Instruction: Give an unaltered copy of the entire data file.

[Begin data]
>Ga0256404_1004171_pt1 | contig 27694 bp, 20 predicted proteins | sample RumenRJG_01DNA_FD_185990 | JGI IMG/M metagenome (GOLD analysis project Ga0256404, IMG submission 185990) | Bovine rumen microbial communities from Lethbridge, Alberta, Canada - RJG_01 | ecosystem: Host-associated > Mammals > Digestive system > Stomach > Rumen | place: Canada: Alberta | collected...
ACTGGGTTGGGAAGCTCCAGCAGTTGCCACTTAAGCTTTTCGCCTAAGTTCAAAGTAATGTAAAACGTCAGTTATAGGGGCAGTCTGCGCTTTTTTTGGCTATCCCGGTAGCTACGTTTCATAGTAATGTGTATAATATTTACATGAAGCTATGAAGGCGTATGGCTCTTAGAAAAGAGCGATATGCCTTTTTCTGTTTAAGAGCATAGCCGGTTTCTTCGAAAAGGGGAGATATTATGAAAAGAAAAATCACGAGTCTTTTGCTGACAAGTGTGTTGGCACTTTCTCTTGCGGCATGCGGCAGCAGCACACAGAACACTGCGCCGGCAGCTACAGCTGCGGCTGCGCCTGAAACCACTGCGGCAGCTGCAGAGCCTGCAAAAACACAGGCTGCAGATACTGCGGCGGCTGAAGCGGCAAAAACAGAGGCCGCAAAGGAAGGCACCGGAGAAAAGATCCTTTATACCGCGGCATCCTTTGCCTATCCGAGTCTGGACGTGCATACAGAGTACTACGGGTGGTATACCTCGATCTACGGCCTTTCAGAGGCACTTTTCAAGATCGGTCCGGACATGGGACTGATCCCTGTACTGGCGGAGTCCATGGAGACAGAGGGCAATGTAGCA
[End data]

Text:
>Ga0256404_1004171_pt1 | contig 27694 bp, 20 predicted proteins | sample RumenRJG_01DNA_FD_185990 | JGI IMG/M metagenome (GOLD analysis project Ga0256404, IMG submission 185990) | Bovine rumen microbial communities from Lethbridge, Alberta, Canada - RJG_01 | ecosystem: Host-associated > Mammals > Digestive system > Stomach > Rumen | place: Canada: Alberta | collected...
ACTGGGTTGGGAAGCTCCAGCAGTTGCCACTTAAGCTTTTCGCCTAAGTTCAAAGTAATGTAAAACGTCAGTTATAGGGGCAGTCTGCGCTTTTTTTGGCTATCCCGGTAGCTACGTTTCATAGTAATGTGTATAATATTTACATGAAGCTATGAAGGCGTATGGCTCTTAGAAAAGAGCGATATGCCTTTTTCTGTTTAAGAGCATAGCCGGTTTCTTCGAAAAGGGGAGATATTATGAAAAGAAAAATCACGAGTCTTTTGCTGACAAGTGTGTTGGCACTTTCTCTTGCGGCATGCGGCAGCAGCACACAGAACACTGCGCCGGCAGCTACAGCTGCGGCTGCGCCTGAAACCACTGCGGCAGCTGCAGAGCCTGCAAAAACACAGGCTGCAGATACTGCGGCGGCTGAAGCGGCAAAAACAGAGGCCGCAAAGGAAGGCACCGGAGAAAAGATCCTTTATACCGCGGCATCCTTTGCCTATCCGAGTCTGGACGTGCATACAGAGTACTACGGGTGGTATACCTCGATCTACGGCCTTTCAGAGGCACTTTTCAAGATCGGTCCGGACATGGGACTGATCCCTGTACTGGCGGAGTCCATGGAGACAGAGGGCAATGTAGCA